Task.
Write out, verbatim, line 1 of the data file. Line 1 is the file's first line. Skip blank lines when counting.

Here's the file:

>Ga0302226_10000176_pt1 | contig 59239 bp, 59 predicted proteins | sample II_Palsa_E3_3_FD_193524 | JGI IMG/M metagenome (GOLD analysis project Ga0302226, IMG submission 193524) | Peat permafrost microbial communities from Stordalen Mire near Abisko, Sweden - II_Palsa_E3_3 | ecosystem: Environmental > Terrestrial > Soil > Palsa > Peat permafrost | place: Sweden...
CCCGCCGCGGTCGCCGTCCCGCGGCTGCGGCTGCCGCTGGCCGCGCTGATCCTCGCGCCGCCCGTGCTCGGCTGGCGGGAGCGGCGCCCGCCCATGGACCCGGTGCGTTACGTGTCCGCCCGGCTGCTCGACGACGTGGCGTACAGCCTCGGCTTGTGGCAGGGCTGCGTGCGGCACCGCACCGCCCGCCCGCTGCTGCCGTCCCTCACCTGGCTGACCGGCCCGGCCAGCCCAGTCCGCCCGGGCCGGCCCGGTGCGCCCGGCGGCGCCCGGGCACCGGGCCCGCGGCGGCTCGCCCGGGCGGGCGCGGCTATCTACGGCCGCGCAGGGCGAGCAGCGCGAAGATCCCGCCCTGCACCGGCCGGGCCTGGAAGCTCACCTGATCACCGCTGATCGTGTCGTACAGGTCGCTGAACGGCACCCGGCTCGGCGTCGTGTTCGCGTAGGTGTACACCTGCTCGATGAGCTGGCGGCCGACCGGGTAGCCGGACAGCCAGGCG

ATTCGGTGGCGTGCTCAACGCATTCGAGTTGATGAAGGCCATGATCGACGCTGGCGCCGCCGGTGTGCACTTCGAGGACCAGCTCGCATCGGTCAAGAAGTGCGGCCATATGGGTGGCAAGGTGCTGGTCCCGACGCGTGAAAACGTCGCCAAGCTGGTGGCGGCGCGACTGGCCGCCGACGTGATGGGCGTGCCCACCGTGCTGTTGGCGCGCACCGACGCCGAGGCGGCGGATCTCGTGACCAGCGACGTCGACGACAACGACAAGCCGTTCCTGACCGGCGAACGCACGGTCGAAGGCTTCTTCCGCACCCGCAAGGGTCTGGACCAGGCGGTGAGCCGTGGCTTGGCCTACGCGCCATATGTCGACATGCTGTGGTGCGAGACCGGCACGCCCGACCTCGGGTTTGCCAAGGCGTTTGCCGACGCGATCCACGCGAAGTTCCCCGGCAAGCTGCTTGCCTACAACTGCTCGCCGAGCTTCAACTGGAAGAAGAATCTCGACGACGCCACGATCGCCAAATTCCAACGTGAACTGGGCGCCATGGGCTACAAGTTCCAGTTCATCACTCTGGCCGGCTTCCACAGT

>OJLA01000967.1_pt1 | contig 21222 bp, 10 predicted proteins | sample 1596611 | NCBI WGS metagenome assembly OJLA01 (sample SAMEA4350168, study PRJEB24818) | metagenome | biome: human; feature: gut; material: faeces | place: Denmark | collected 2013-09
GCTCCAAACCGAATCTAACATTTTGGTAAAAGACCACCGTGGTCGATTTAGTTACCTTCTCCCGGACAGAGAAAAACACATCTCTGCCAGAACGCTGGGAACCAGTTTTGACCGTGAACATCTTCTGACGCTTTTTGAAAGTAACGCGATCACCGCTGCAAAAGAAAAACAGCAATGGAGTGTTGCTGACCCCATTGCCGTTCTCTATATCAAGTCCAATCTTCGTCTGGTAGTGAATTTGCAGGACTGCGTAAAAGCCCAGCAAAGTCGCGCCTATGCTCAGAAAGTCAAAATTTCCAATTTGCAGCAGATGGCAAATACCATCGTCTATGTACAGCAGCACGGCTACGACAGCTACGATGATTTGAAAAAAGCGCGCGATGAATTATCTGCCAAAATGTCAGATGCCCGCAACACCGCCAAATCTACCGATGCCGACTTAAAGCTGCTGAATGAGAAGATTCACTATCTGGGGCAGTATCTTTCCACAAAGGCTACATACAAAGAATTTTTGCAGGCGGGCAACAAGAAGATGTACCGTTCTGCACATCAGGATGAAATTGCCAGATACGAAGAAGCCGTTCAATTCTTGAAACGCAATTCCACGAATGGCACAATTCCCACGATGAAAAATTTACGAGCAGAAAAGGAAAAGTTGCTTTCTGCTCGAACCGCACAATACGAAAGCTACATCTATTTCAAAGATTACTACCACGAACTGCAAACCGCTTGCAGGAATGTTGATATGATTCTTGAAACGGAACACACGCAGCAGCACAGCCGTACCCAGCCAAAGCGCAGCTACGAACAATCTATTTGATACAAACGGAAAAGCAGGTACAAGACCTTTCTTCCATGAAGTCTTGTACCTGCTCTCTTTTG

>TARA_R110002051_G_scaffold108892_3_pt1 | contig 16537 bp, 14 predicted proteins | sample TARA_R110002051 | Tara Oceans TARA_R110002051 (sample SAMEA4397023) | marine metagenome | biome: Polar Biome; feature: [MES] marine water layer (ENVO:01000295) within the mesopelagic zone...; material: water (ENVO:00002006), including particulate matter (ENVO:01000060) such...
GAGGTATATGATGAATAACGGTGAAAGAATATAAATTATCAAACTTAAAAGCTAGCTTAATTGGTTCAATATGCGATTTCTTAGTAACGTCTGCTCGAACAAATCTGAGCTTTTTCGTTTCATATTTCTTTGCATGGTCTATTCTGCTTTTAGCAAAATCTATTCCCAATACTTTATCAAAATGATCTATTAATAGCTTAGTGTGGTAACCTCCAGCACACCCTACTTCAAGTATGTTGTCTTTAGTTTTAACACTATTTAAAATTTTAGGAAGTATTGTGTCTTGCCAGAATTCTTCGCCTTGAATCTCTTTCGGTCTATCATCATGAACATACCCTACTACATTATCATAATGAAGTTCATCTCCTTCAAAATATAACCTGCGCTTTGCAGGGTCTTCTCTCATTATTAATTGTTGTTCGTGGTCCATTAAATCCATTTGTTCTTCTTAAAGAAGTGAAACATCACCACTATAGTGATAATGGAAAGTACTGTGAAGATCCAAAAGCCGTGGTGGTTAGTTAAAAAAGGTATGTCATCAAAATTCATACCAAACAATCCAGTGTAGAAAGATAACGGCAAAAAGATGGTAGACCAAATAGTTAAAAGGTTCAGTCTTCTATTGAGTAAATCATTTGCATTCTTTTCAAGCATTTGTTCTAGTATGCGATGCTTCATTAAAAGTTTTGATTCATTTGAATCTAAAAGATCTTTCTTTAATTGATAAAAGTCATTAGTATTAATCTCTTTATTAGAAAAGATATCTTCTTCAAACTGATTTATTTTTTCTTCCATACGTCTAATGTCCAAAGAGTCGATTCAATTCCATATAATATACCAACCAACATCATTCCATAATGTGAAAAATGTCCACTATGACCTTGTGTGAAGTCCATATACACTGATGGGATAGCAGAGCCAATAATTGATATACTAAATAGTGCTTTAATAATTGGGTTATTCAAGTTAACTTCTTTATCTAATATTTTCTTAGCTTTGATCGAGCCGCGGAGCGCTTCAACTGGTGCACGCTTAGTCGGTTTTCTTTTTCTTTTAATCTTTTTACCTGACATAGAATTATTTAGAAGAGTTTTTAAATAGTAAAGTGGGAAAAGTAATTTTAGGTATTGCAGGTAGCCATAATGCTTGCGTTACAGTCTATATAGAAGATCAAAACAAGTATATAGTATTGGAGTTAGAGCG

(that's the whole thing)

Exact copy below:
>Ga0302226_10000176_pt1 | contig 59239 bp, 59 predicted proteins | sample II_Palsa_E3_3_FD_193524 | JGI IMG/M metagenome (GOLD analysis project Ga0302226, IMG submission 193524) | Peat permafrost microbial communities from Stordalen Mire near Abisko, Sweden - II_Palsa_E3_3 | ecosystem: Environmental > Terrestrial > Soil > Palsa > Peat permafrost | place: Sweden...